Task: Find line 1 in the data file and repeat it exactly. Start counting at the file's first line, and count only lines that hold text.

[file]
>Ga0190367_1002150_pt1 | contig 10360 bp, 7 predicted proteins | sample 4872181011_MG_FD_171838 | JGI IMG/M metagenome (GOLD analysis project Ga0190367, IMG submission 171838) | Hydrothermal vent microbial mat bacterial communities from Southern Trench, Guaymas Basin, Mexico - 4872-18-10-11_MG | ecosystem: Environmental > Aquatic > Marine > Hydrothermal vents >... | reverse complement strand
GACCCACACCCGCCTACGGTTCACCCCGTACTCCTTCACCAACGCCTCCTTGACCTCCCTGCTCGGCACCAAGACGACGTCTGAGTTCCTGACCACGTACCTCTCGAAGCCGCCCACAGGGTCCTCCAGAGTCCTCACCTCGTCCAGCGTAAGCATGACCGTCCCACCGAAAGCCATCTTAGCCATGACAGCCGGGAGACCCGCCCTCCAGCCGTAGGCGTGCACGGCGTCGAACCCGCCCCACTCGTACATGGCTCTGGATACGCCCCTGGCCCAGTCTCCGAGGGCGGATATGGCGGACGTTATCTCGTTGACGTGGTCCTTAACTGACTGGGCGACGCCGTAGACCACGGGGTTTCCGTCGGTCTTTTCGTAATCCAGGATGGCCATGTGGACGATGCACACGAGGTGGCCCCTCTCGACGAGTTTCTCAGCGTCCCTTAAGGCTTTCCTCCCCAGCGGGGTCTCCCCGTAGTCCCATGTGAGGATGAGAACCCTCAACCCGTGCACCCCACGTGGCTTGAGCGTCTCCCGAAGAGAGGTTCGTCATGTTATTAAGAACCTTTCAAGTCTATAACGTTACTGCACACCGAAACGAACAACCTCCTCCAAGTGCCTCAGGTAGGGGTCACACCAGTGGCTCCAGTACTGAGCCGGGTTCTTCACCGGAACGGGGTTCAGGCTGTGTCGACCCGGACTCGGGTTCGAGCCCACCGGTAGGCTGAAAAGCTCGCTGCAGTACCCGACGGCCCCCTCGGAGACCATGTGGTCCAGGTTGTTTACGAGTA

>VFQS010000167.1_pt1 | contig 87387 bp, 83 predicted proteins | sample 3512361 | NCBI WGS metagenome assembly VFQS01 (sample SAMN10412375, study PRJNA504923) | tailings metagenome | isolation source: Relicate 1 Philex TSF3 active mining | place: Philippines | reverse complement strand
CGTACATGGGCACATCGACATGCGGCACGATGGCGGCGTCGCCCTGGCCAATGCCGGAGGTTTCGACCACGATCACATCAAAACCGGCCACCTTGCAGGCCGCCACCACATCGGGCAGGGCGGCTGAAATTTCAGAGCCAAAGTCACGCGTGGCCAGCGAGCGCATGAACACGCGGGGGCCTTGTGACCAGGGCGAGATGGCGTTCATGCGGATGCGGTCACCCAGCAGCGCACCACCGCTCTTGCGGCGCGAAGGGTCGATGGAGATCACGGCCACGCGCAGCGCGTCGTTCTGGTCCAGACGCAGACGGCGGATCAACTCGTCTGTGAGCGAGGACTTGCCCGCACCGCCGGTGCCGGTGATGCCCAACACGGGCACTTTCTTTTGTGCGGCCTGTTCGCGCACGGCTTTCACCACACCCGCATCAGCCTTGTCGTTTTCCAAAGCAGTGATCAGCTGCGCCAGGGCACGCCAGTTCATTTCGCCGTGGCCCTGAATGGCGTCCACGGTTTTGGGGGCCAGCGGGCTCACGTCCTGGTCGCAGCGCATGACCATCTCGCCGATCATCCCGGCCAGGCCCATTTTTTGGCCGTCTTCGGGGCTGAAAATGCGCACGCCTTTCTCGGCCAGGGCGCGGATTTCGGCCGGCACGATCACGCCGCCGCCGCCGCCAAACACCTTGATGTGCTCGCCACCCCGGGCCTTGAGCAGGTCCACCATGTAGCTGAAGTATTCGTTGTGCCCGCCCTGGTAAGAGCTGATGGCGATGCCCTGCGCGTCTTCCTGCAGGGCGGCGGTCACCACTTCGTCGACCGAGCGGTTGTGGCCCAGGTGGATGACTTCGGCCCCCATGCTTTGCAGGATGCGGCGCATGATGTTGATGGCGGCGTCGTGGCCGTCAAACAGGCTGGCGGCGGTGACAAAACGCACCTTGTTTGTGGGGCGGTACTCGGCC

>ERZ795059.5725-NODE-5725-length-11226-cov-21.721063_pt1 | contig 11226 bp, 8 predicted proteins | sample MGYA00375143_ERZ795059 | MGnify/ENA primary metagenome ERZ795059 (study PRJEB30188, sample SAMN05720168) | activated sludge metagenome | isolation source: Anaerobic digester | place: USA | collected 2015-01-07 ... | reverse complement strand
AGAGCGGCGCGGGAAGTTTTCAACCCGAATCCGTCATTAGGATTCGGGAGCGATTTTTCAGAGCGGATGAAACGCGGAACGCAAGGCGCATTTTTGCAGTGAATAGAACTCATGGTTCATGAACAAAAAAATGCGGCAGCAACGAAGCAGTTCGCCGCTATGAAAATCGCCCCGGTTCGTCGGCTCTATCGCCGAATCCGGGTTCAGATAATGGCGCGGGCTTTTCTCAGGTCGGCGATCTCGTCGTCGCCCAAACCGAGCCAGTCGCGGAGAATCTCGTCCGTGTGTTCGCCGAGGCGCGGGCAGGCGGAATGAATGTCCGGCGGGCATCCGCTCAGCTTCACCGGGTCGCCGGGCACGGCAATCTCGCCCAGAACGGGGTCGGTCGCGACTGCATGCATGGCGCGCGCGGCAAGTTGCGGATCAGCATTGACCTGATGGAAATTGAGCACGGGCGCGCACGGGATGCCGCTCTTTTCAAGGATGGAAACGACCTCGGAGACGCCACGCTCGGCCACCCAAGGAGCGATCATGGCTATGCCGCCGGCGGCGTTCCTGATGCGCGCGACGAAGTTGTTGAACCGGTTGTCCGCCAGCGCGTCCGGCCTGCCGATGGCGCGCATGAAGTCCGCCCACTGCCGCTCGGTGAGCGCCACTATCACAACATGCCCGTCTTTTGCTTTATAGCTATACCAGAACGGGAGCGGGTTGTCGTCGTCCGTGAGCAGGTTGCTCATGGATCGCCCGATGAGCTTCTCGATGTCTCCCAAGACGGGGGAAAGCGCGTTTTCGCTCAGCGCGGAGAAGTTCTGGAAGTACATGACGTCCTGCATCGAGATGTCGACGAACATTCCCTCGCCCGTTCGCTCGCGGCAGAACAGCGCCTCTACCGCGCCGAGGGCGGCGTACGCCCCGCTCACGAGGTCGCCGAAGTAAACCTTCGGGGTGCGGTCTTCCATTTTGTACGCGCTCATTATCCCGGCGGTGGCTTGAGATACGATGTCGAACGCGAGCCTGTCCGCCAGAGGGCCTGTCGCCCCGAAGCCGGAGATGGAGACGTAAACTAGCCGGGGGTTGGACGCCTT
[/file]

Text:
>Ga0190367_1002150_pt1 | contig 10360 bp, 7 predicted proteins | sample 4872181011_MG_FD_171838 | JGI IMG/M metagenome (GOLD analysis project Ga0190367, IMG submission 171838) | Hydrothermal vent microbial mat bacterial communities from Southern Trench, Guaymas Basin, Mexico - 4872-18-10-11_MG | ecosystem: Environmental > Aquatic > Marine > Hydrothermal vents >... | reverse complement strand